There’s good news and bad news when it comes to FAFSA completion rates for current seniors in the Cleveland Metropolitan District.
Submitting the annual form helps students and their families get state and federal funding to help pay for higher education. It looks at their financial situations, including tax information. Some aid is given on a “first-come, first serve” basis, so completing it sooner rather than later is better.
The good: About 35% of the class of 2023 have completed a FAFSA since the process opened Oct. 1, according to data collected in mid-February and provided by the district. That marks a return to the average levels seen at this time of year in the pre-pandemic times of 2018 – 2020. During the same time in the 2021-22 academic year, for example, the rate was close to 30%.
The not-so-good: It still lags Ohio’s roughly 46% current year-to-date overall completion and the country’s approximate rate of 39%. Plus, those state findings show higher rates at some neighboring districts. Nearly 40% of Cleveland Heights-University Heights students, 41% of Garfield Heights students, and 43% of Lakewood students have submitted their applications.
The issue: “This is a complicated issue, because it involves not only children’s goals educationally, but also students’ and families’ income,” said Anthony Battaglia, CMSD’s executive director of career and college pathways. “And so as we continue to unpack that, the more we can listen to the community about why they’re not completing [the FAFSA], the better off we can get.”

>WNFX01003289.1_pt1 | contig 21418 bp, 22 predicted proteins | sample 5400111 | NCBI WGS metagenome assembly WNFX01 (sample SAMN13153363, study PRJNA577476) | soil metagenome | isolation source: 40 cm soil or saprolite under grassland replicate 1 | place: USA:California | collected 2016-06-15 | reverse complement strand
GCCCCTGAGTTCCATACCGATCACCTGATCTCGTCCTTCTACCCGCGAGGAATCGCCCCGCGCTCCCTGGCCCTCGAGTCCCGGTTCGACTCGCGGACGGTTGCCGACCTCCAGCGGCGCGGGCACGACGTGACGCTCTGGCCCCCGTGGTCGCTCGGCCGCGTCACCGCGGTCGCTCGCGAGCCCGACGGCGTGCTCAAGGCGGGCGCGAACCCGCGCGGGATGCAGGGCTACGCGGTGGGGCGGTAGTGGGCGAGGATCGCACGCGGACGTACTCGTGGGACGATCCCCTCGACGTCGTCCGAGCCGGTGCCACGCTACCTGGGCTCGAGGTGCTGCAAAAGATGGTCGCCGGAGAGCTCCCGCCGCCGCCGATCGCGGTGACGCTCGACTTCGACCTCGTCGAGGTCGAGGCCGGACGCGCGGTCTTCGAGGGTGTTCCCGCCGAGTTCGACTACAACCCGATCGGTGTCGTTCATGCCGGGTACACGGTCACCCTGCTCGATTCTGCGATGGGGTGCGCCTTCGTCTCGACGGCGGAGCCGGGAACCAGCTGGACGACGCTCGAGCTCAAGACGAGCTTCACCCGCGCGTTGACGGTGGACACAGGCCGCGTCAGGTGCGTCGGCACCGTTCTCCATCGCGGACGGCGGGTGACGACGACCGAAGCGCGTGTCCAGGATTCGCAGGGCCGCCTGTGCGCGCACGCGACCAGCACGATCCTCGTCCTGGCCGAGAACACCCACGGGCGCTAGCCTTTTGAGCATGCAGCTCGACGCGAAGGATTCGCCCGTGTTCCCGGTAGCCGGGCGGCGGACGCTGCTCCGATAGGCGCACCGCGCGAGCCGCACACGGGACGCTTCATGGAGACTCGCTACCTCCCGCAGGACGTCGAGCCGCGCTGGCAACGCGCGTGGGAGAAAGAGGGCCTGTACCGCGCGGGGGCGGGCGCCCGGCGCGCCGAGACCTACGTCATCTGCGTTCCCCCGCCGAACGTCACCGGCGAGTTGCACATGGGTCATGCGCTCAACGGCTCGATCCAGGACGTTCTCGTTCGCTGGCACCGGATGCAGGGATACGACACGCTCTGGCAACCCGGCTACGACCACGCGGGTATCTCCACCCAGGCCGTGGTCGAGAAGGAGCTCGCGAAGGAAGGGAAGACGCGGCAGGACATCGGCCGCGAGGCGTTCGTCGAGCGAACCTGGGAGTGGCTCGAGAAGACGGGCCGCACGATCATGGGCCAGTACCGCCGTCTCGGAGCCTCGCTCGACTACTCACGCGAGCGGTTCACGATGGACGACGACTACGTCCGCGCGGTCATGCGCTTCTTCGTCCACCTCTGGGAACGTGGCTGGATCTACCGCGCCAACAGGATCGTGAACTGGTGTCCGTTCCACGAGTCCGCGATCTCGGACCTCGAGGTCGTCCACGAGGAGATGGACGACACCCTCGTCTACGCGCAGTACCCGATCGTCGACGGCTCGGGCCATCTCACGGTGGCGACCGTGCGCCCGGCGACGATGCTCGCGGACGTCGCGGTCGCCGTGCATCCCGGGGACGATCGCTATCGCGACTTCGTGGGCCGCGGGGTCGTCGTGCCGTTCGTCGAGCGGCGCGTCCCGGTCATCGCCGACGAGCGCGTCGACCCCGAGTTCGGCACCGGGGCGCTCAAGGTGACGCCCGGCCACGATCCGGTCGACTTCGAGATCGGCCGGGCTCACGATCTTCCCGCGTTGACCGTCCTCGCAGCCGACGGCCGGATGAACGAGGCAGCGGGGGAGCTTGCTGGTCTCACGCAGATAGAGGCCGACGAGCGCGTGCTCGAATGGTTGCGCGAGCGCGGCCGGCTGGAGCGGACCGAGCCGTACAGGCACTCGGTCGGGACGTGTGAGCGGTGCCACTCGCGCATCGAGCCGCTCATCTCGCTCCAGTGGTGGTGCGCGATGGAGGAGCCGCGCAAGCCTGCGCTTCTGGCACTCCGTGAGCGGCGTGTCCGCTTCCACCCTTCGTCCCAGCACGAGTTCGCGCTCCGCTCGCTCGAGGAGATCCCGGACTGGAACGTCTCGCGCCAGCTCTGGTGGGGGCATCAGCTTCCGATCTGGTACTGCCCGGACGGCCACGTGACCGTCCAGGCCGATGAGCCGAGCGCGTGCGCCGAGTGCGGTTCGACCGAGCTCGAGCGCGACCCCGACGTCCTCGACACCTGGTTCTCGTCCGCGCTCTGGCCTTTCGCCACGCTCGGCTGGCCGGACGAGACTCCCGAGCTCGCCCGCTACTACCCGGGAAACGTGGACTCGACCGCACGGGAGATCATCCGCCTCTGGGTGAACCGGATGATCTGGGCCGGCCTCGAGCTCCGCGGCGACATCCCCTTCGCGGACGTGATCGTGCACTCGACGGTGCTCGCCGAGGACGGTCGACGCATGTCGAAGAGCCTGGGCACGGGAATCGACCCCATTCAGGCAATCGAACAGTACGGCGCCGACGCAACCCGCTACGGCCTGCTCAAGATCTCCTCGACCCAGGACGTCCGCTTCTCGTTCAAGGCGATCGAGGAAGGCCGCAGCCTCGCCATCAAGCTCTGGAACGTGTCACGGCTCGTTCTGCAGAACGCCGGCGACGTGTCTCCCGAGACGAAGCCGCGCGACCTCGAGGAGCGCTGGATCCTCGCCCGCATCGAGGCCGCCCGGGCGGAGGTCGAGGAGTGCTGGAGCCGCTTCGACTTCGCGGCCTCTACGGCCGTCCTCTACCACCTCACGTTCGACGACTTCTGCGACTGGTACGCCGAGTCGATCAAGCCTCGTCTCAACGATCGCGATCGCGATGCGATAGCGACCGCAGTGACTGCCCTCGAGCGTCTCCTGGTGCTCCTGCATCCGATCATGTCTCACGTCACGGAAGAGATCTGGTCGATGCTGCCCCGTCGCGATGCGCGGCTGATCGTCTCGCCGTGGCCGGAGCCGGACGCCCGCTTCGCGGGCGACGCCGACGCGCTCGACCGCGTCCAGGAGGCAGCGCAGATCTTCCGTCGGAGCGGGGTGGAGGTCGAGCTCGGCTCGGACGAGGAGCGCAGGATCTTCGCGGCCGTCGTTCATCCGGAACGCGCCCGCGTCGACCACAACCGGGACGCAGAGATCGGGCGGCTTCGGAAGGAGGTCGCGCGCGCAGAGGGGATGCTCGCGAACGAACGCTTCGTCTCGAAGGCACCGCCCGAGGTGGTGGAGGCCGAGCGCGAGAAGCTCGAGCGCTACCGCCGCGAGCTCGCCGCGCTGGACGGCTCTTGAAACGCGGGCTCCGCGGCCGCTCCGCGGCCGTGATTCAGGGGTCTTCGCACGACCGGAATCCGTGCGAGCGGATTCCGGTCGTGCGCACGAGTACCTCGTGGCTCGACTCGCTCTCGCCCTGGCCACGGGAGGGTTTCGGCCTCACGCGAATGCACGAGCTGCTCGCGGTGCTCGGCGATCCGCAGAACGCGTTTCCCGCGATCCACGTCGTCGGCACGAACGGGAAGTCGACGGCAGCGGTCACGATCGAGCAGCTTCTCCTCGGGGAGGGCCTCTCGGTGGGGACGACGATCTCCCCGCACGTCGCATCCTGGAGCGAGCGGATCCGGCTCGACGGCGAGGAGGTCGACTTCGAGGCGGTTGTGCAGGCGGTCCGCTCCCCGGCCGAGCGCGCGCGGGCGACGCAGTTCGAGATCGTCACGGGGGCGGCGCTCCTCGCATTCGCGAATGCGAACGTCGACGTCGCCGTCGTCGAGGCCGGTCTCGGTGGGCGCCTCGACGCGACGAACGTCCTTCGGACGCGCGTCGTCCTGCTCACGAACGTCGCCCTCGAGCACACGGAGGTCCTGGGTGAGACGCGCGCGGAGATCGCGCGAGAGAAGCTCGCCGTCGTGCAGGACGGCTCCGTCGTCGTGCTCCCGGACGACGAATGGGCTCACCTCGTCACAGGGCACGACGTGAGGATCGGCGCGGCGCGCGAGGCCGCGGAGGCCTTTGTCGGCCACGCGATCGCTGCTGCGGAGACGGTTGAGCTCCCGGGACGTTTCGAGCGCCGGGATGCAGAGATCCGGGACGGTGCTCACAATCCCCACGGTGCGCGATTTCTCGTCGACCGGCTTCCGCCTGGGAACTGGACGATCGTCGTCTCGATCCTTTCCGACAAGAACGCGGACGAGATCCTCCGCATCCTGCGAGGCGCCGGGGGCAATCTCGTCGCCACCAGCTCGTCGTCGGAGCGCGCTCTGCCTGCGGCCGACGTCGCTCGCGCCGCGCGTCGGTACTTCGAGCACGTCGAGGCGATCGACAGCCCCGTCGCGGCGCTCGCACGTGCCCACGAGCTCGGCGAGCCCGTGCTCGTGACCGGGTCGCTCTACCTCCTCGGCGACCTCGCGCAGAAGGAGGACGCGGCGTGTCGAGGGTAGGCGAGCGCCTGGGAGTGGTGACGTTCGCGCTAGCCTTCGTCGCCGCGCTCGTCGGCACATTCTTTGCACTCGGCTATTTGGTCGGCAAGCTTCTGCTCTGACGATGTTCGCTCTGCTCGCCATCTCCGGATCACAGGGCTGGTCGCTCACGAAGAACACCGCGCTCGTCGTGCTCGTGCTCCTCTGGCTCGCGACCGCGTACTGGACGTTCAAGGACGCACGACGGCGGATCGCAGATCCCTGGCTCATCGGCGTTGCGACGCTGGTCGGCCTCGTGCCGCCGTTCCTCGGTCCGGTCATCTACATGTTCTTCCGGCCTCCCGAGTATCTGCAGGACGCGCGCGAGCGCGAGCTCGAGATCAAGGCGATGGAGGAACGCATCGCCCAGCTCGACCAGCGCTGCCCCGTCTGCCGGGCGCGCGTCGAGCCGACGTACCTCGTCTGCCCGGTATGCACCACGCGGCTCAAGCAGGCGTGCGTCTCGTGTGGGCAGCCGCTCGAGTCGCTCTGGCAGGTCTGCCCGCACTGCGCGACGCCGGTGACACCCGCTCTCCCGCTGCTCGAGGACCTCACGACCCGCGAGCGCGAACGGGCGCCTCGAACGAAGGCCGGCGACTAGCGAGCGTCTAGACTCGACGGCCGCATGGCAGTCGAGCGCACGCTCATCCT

Battaglia said the Cleveland district stresses that completing the form is a good step no matter what a student’s post-high school career might look like. Filling it out gives options. Educators also emphasize that parents aren’t financially responsible for funding their child’s education just by submitting it.
The form’s a big deal for students across the country. It’s an especially big deal in Cleveland, though, as completing the FAFSA is one of the required steps to get a “Say Yes” scholarship. That’s the program offering the district’s students money to pay for higher education tuition and fees.
What comes next: In fact, Battaglia said one of the upcoming steps is to individually reach out to current seniors who have started or completed a Say Yes scholarship application but haven’t filled out their FAFSA.
The district’s “historically a late-filing community,” Battaglia added, so completion rates are still expected to rise.
Amy Morona covers higher education for Signal Cleveland, in partnership with Open Campus.